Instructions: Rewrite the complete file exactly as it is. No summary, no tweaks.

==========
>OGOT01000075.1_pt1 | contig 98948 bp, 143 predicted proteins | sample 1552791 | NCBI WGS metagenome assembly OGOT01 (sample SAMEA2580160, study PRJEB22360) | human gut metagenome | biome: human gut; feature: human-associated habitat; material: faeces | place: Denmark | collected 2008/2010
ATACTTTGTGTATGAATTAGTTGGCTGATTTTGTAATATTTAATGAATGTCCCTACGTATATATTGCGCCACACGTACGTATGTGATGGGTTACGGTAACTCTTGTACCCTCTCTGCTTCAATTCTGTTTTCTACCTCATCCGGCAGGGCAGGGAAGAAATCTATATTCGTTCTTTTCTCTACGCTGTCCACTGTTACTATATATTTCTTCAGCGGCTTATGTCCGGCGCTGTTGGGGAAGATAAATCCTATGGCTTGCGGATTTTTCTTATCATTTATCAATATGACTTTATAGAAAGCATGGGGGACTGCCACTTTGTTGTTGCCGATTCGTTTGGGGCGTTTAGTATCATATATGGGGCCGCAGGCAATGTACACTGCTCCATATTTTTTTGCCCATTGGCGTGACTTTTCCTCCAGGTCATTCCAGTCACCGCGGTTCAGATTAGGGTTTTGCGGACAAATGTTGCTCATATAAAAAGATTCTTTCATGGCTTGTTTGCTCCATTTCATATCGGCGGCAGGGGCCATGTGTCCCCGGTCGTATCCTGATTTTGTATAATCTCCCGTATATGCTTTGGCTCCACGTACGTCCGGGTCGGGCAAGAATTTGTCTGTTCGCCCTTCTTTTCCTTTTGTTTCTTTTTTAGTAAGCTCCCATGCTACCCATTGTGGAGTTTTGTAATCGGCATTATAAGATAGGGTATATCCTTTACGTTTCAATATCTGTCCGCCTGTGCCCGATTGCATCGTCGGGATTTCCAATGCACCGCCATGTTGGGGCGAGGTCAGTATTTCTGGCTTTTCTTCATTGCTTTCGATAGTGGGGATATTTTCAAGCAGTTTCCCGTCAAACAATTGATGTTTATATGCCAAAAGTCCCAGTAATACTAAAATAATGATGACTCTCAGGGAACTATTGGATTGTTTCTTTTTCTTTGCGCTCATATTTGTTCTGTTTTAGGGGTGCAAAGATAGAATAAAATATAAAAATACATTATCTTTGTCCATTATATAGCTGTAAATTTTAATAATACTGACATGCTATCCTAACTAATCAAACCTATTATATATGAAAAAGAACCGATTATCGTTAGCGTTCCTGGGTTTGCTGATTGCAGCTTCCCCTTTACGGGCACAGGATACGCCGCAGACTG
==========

>OGOT01000075.1_pt1 | contig 98948 bp, 143 predicted proteins | sample 1552791 | NCBI WGS metagenome assembly OGOT01 (sample SAMEA2580160, study PRJEB22360) | human gut metagenome | biome: human gut; feature: human-associated habitat; material: faeces | place: Denmark | collected 2008/2010
ATACTTTGTGTATGAATTAGTTGGCTGATTTTGTAATATTTAATGAATGTCCCTACGTATATATTGCGCCACACGTACGTATGTGATGGGTTACGGTAACTCTTGTACCCTCTCTGCTTCAATTCTGTTTTCTACCTCATCCGGCAGGGCAGGGAAGAAATCTATATTCGTTCTTTTCTCTACGCTGTCCACTGTTACTATATATTTCTTCAGCGGCTTATGTCCGGCGCTGTTGGGGAAGATAAATCCTATGGCTTGCGGATTTTTCTTATCATTTATCAATATGACTTTATAGAAAGCATGGGGGACTGCCACTTTGTTGTTGCCGATTCGTTTGGGGCGTTTAGTATCATATATGGGGCCGCAGGCAATGTACACTGCTCCATATTTTTTTGCCCATTGGCGTGACTTTTCCTCCAGGTCATTCCAGTCACCGCGGTTCAGATTAGGGTTTTGCGGACAAATGTTGCTCATATAAAAAGATTCTTTCATGGCTTGTTTGCTCCATTTCATATCGGCGGCAGGGGCCATGTGTCCCCGGTCGTATCCTGATTTTGTATAATCTCCCGTATATGCTTTGGCTCCACGTACGTCCGGGTCGGGCAAGAATTTGTCTGTTCGCCCTTCTTTTCCTTTTGTTTCTTTTTTAGTAAGCTCCCATGCTACCCATTGTGGAGTTTTGTAATCGGCATTATAAGATAGGGTATATCCTTTACGTTTCAATATCTGTCCGCCTGTGCCCGATTGCATCGTCGGGATTTCCAATGCACCGCCATGTTGGGGCGAGGTCAGTATTTCTGGCTTTTCTTCATTGCTTTCGATAGTGGGGATATTTTCAAGCAGTTTCCCGTCAAACAATTGATGTTTATATGCCAAAAGTCCCAGTAATACTAAAATAATGATGACTCTCAGGGAACTATTGGATTGTTTCTTTTTCTTTGCGCTCATATTTGTTCTGTTTTAGGGGTGCAAAGATAGAATAAAATATAAAAATACATTATCTTTGTCCATTATATAGCTGTAAATTTTAATAATACTGACATGCTATCCTAACTAATCAAACCTATTATATATGAAAAAGAACCGATTATCGTTAGCGTTCCTGGGTTTGCTGATTGCAGCTTCCCCTTTACGGGCACAGGATACGCCGCAGACTG